Five Minds sponsors students

Five Minds sponsors students

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The Southern Africa Livelihoods Project is supported by the Australian Government through the Australian NGO Cooperation Program (ANCP).

Five Minds Pty Ltd is a dynamic young farming group who, after 18 months of support, are sponsoring orphaned students to attend school.

Eighteen months ago in the village of Sekoati in Lesotho, five local youth with an interest in agriculture were given a chance to grow their ideas and create an agricultural business. If those ideas were seedlings, then the support they’ve received from the Southern Africa Livelihoods Project (SALP) can best be described as fertiliser, additional inputs enabling the seeds to develop into the best vegetables possible.


Growing Five Minds

In a relatively short period of time, the five local youth became a registered company, Five Minds Pty Ltd and began to scale their earlier subsistence vegetable farming. SALP invested in crucial water infrastructure, including a borehole, piping and water tanks, solving the group’s earlier challenge of unsustainable access to water.

As the group’s vegetable production began to bloom, SALP supported Five Minds to diversify into egg production by funding the construction of a chicken shed and the initial purchase of 1,500 chicks. It wasn’t long before Five Minds found themselves managing daily egg production alongside their vegetables.

Five Minds group member Hlokomelang Leeu knows too well the challenges young people face in achieving their dreams. Leeu was the first person in his family to go to university where he gained a diploma in journalism.


“I value education a lot, I was the first one to go to university and I never thought of myself as a business person. I love journalism a lot; I love writing a lot. I feel happy, I feel employed and I do really want to help people.”

- Hlokomelang Leeu, Five Minds

Despite having a graduate qualification and a passion for writing, Leeu, like so many other young people in Lesotho, struggled to find a job after his studies. Soon enough he returned home to Sekoati village where he lived with relatives.

Lineo and Liteboho

Komiti Rabolinyane, SALP coordinator for the Maphutseng region, has been working closely with Five Minds since the project started and was impressed by their success.

Komiti learnt about a pair of sisters from the local area who had recently lost their grandmother, their last living family member. Komiti shared their story with Five Minds and encouraged them to think about giving back to the community by supporting the girls’ school fees. It didn’t take them long to decide what to do, group member Sello recalls.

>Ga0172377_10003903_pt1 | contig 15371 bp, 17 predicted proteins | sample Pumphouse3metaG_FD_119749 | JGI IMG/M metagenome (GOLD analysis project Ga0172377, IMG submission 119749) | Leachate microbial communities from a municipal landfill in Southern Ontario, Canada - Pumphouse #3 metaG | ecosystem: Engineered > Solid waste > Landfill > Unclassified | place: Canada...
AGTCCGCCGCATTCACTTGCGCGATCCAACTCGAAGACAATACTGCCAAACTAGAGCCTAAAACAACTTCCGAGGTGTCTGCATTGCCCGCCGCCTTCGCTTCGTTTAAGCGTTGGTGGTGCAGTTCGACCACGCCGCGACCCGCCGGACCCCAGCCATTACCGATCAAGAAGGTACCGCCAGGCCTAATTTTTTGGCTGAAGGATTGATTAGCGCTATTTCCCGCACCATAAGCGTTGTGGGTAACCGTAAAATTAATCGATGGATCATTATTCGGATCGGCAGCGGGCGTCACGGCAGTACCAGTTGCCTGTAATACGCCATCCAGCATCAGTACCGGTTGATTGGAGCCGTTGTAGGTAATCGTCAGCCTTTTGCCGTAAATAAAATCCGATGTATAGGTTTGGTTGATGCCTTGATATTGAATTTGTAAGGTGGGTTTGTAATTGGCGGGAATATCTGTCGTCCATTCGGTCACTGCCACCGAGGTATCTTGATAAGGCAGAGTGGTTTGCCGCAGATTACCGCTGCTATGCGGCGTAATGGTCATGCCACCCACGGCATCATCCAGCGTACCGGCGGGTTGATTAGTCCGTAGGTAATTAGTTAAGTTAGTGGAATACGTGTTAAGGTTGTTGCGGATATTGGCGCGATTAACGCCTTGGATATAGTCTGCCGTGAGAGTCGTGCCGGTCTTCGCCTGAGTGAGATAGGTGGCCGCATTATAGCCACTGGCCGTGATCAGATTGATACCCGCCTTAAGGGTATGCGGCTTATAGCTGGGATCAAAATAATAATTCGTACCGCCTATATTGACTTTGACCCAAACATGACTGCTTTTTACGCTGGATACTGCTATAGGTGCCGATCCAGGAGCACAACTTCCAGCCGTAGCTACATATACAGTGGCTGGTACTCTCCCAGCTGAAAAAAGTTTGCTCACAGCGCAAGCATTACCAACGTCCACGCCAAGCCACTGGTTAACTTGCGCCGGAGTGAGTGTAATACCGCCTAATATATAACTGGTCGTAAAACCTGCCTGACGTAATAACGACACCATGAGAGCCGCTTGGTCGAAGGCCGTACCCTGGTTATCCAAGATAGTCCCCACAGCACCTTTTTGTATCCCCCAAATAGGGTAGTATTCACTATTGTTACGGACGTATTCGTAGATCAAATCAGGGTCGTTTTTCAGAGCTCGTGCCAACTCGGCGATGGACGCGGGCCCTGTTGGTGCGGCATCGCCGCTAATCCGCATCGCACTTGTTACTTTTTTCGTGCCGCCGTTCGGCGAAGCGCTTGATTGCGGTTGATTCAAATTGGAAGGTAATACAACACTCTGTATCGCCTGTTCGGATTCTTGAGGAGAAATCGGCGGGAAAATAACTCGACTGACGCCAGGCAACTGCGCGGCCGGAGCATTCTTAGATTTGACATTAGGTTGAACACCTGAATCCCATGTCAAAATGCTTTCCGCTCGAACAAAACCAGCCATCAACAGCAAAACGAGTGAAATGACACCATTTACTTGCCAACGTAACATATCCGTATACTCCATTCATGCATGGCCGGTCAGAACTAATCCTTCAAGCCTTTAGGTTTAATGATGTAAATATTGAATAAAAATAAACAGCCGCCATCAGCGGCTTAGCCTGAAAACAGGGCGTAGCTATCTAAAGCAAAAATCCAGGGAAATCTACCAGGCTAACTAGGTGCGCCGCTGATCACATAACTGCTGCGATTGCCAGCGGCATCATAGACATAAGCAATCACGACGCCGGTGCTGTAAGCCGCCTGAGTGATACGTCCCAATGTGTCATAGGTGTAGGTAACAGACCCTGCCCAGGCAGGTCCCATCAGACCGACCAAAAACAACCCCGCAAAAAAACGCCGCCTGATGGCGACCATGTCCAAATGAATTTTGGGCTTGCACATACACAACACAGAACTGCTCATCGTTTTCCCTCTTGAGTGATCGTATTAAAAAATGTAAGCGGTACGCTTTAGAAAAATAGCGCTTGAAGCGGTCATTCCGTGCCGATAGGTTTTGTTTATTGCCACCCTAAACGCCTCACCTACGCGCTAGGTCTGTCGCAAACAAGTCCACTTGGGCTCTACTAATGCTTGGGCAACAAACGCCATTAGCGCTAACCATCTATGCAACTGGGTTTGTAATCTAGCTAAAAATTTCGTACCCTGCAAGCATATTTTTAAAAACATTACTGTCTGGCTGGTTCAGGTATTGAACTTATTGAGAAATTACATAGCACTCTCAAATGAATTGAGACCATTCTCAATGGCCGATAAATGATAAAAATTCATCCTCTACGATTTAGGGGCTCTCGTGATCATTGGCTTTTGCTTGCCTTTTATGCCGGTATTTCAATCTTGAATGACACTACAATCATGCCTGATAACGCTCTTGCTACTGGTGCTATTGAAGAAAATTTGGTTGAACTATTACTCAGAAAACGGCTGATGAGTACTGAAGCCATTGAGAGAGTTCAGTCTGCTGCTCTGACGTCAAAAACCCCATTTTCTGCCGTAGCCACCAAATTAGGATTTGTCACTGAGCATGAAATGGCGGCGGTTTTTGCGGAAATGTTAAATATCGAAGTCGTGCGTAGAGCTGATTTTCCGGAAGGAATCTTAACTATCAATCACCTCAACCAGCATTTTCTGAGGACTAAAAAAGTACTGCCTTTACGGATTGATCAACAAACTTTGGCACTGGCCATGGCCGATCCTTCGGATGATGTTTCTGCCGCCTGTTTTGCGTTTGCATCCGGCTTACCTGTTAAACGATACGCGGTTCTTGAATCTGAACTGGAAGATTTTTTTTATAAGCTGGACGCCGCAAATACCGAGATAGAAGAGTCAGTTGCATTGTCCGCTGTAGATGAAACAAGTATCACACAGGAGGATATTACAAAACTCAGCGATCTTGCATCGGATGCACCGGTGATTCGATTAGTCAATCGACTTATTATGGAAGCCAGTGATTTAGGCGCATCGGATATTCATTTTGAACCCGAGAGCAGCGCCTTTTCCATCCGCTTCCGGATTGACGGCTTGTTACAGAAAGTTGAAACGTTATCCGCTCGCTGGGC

“We concluded that we as Five Minds, we are going to make sure that students are receiving paid exam fee and school fee so that she can achieve her own dreams.”

Soon after, Five Minds began sponsoring sisters Lineo and Liteboho by paying their school fees.


To be a student means wearing a uniform and studying in order to get what I want.”

- Lineo, school student

Lineo and Liteboho live together in a small single room on the outskirts of Mohale’s Hoek town. The sisters both attend St Patrick’s High School and are in senior grades. Waking up in the early morning they get ready for the day and head off for school as the sun is peaking over the mountains that ring the town. The sisters arrive well before class to attend extra study sessions to keep on top of their subjects and prepare for exams.

Older sister Liteboho hopes to one day become a biologist while Lineo dreams of studying nursing. The path for the sisters to achieve their dreams won’t be easy; however the support they receive from Five Minds is the greatest opportunity they’ve had to achieve the goals they’ve set for their future.

“I can take this as a blessing to me and my younger sister.” - Liteboho

Five Minds sponsors students

Five Minds looking to the future

Five Minds is doing their best to enable other local youth to succeed. [not sure if this sentence fits but could be integrated as it focuses on the social outcome of their enterprise, not just the business of making money.

Over the past 18 months World Vision Australia and Australian Aid has been supporting 52 groups to diversify and commercialise their production.


See more stories of how World Vision is growing livelihoods in Southern Africa.